• i.e., The AND gate with INVERTERs on each of its inputs is equivalent to a NOR gate

Usually redrawn in this way

x⋅ y = x + y

• i.e., i e The OR gate with INVERTERs on each of its inputs is equivalent to a NAND gate

Usually redrawn in this wayy

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Universality y of NAND g gates • Any expression can be implemented using combinations of OR gates, AND gates and INVERTERs • However, it is also possible to implement any logic expression using only NAND gates and no other type of gate • This is because NAND gates, in proper combination, can perform Boolean operations OR,, AND,, and INVERTER

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• Example: Suppose we want to implement x=AB+CD. -- If we directly d ect y implement p e e t the t e expression, e p ess o , we need eed 2 AND N gates and a d 1 OR O gate => we need two ICs -- If we transform the circuit into one having only NAND gates, we need only one IC IC in Dual-in-line package (DIP)

Pin diagrams for the ICs containing NAND, AND, and OR gates

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Universality of NOR gate • In a similar manner, it can be shown that NOR gates can be arranged to implement any of the Boolean operations

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Alternate Logic Logic-Gate Gate Representations •



1.

2.

Apart from standard logic gate symbols we have seen so far, there are alternate symbols for the commonly used gates The alternate symbols y are obtained by performing the following two steps: Invert each input p and output p of the standard symbol. This is done by adding bubbles (small circles) on input and output lines that do not have bubbles and by removing bubbles that are already there. Change the operation symbol from AND to OR, or from OR to AND. (In the special case of the INVERTER, the operation symbol i nott changed.) is h d) 26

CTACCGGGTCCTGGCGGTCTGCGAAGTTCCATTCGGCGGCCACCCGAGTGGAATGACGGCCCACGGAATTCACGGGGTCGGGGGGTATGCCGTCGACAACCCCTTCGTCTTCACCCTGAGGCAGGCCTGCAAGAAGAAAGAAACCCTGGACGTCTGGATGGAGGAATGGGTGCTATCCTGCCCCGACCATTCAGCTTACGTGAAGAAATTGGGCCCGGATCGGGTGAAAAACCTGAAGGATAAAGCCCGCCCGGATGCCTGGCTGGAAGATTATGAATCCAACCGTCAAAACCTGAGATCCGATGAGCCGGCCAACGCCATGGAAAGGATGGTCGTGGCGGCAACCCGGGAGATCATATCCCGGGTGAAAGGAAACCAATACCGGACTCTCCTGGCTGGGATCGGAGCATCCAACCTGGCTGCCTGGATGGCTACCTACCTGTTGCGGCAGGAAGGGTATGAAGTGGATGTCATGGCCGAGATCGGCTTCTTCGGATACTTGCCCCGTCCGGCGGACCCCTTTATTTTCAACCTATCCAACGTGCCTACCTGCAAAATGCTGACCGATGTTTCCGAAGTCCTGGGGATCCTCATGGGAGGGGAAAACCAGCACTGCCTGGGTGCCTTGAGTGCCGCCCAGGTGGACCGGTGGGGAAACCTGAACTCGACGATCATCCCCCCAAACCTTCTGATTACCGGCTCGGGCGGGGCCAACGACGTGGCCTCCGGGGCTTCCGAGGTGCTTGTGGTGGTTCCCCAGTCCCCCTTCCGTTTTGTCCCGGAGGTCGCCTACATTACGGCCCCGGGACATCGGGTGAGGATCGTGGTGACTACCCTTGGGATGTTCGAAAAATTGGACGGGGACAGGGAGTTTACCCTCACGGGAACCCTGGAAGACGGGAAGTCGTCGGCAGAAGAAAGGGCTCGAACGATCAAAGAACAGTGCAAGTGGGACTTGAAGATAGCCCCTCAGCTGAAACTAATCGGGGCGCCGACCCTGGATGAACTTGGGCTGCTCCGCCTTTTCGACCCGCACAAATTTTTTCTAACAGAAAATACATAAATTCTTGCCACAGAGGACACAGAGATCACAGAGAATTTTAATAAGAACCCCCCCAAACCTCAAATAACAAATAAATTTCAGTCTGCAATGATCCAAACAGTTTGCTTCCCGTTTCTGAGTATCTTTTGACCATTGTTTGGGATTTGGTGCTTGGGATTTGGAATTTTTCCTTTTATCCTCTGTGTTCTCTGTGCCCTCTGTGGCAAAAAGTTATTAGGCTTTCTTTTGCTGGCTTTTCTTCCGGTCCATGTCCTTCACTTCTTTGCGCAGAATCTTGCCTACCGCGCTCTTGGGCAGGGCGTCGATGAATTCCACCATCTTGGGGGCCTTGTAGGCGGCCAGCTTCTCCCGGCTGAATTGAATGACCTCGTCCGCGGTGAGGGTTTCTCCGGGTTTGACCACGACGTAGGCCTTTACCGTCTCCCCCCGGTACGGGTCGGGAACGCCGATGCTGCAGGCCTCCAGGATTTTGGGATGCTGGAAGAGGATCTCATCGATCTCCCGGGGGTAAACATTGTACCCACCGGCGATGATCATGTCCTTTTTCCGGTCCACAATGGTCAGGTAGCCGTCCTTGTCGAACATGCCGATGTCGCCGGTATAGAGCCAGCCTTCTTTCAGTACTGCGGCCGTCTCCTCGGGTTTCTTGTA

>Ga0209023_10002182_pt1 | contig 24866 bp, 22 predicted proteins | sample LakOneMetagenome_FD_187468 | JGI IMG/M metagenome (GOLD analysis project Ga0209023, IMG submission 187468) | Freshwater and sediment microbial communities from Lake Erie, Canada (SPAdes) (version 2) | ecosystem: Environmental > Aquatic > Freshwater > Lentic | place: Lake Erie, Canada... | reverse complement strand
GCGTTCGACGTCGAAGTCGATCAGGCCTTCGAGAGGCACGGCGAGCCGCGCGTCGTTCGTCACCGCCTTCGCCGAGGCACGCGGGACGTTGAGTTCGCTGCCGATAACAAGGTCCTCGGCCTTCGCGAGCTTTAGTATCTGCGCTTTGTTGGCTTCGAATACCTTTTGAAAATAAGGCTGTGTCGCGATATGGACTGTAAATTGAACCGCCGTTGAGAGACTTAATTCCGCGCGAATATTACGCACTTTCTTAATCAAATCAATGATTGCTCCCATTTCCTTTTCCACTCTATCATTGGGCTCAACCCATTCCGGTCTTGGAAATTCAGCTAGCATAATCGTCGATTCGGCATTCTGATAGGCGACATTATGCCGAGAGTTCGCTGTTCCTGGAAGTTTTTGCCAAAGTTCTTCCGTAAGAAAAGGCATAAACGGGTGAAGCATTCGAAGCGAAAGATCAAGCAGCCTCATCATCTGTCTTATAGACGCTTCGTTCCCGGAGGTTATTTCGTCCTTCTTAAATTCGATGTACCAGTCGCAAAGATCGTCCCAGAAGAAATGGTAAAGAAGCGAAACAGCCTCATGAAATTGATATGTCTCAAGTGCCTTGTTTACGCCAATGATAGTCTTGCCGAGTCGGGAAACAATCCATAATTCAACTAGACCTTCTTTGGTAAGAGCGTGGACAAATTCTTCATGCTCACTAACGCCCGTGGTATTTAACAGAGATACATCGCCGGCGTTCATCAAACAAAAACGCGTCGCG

Several p points to note • The equivalences can be extended to gates with any y number of inputs. p • None of the standard symbols have bubbles on their inputs, and all the alternate symbols do. • The standard and alternate symbols for each gate represent the same physical circuit; there is no difference in the circuits represented by the two symbols. • NAND and d NOR gates t are iinverting ti gates, t and d so both the standard and the alternate symbols for each will have a bubble on either the input or the output, AND and OR gates are non-inverting gates, and so the alternate symbols for each will have bubbles on both inputs and output.

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Why we need alternate representation? • Proper use of the alternate gate symbols in the circuit diagram can make the circuit operation much more easy to understand • E.g., the two circuits on the right are equivalent • However, However circuit (a) does not facilitate an understanding of how the circuit function • Circuit (b) is easy to understand: Z will go HIGH whenever either A=B=1 or C=D=1 (or both)

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Canonical Form • Boolean expression can be expressed in many different ways

(A + D)(B + C) ≡ AB + AC + BD + CD • Two standard ways: – Sum of Product – Product of Sum • Canonical SOP • Canonical POS

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Canonical SOP • Boolean expression expressed as a sum of product d t off basic b i inputs i t – Basic input may optionally negated

AB C + BD + AD P d t Product

Sum

– NOT canonical: A + B(C + D) – No parenthesis • Most natural for human 30

Canonical POS • Boolean expression expressed as a product of sum of basic inputs – Basic input my optionally negated

(A + B + C)(B + D )(A + D) Product

Sum

– NOT canonical: – Many parenthesis A + B(C + D) • Not too natural for human, but equally good for computers. 31

Example: This example illustrate the complete procedure for designing a logic circuit. circuit Suppose the logic circuit having 3 inputs inputs, A A, B B, C will have its output HIGH only when a majority of the inputs are HIGH. p the truth table Stepp 1 Set up

A

B

C

x

0

0

0

0

Step 2 Write the AND term for

0

0

1

0

0

1

0

0